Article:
On this edition of our show, we offer an interesting how-does-society-affect-our-mental-health discussion with Joel Gold, who, with his brother Ian, is one of the authors of "Suspicious Minds: How Culture Shapes Madness -- The Truman Show Delusion and Other Strange Beliefs." Dr. Joel Gold is a clinical associate professor of psychiatry at New York University School of Medicine and was an attending psychiatrist in the department of psychiatry at Bellevue Hospital Center for nine years.

On this edition of ST, we listen back to an interview from April of this year. At that time, we spoke with Dr. Stephen P. Hinshaw, Professor of Psychology at the University of California, Berkeley, and Vice-Chair for Psychology in the Department of Psychiatry at the University of California, San Francisco. Dr. Hinshaw is also the co-author of "The ADHD Explosion: Myths, Medication, Money, and Today’s Push for Performance," which he discusses with us on today's show.

(Note: This interview first aired earlier this year.) Family secrets. They're as common and as varied --- and as much a part of life --- as are families themselves. Such secrets, those we keep and those we discover, greatly influence who we are and how we live. And our guest is an expert in this regard: Jane Isay is a writer (and former book editor and publisher) whose previous works include "Walking on Eggshells," about parents and their adult children, and "Mom Still Likes You Best," about adult siblings.

There's an old Lenny Bruce one-liner that goes like this: "Everyday, people are straying away from the church and going back to God." In this day and age, there must be some truth to that idea; while it's true that more and more people in this country are giving up on the religion they grew up with or else rejecting organized religion entirely, it's also true that many who have turned away from religious institutions --- as well as many others who've lived wholly without religion --- really do hunger for something more than what contemporary secular life has to offer.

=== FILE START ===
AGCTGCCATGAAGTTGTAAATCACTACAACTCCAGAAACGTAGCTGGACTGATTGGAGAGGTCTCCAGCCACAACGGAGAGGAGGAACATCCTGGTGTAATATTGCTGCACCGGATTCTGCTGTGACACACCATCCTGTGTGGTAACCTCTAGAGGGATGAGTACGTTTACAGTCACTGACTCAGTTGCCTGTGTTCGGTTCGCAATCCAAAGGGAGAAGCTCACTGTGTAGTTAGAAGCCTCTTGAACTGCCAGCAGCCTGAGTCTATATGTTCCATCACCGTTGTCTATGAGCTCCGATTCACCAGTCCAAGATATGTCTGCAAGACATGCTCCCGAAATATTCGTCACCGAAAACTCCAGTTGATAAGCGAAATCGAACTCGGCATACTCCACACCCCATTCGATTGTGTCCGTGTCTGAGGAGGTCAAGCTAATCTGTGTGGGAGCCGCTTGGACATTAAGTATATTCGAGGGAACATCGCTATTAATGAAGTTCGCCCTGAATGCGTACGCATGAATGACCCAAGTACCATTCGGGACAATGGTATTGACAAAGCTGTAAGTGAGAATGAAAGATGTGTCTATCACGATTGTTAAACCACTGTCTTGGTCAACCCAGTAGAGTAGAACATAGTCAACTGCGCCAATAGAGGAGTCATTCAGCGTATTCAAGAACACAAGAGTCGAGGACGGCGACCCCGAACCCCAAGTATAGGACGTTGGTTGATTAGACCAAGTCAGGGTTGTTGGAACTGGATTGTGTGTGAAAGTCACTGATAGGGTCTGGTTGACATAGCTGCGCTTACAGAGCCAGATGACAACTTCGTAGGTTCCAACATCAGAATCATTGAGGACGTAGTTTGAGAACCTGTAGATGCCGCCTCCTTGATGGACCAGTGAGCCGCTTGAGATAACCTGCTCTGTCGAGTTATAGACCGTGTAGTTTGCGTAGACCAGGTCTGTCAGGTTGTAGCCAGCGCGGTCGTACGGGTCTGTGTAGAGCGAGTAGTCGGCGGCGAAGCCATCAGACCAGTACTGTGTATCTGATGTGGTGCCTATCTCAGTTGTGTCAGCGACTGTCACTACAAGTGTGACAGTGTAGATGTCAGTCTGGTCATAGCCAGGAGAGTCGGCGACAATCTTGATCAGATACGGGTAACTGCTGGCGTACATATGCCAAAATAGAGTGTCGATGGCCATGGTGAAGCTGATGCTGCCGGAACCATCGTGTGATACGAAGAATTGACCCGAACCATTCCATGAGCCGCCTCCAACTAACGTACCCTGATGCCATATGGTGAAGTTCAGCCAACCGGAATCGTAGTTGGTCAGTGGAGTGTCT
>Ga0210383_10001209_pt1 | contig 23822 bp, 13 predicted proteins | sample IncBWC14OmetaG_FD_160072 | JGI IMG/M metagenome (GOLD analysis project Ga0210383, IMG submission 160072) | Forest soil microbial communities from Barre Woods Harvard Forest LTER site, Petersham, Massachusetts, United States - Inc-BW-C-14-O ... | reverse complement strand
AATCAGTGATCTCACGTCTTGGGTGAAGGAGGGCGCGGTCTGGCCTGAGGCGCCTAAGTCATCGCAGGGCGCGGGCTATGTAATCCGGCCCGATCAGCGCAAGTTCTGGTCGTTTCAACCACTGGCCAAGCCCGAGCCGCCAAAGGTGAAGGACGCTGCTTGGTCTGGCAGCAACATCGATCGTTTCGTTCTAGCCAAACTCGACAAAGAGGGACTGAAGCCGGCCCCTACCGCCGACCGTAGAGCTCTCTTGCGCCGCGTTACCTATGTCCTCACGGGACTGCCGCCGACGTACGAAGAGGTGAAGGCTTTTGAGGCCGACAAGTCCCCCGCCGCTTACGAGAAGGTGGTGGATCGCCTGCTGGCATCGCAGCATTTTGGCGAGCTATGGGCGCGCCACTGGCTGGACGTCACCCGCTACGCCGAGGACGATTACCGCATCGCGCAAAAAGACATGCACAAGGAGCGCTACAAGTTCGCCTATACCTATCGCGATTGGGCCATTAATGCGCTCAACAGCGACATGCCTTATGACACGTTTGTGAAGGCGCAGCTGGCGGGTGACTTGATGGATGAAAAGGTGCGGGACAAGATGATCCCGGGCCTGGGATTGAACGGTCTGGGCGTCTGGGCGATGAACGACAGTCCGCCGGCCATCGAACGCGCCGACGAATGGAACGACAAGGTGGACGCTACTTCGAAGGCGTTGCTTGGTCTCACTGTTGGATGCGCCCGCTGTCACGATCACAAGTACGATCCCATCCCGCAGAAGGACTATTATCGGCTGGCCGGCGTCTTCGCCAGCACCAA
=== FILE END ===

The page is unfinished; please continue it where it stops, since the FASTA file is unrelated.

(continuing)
Today on ST, we speak by phone with Douglas T. Kenrick, a professor of psychology at Arizona State University. He's also one of the co-authors of a recent book, "The Rational Animal: How Evolution Made Us Smarter Than We Think," which a reviewer for Mother Jones magazine calls "a fun romp through the comedy of human errors. Again and again, the authors find, evolutionary urges and hardwired brains explain behaviors rational economists cannot.

(Note: This show originally aired last August.) Today, an interesting chat with Catherine Steiner-Adair, a noted clinical psychologist, school consultant, and author. She maintains a private practice in Massachusetts, is a clinical instructor in the Department of Psychiatry at Harvard Medical School, and is also an associate psychologist at McLean Hospital, which is a psychiatric hospital in Belmont, Massachusetts.

On this edition of ST, we speak by phone with John Geiger, the bestselling author of "The Third Man Factor" and "Frozen in Time," among other books. A member of the editorial board of the Toronto Globe and Mail, Geiger is, moreover, a fellow of the Explorers Club and the chair of the Royal Canadian Geographical Society's Expeditions Committee.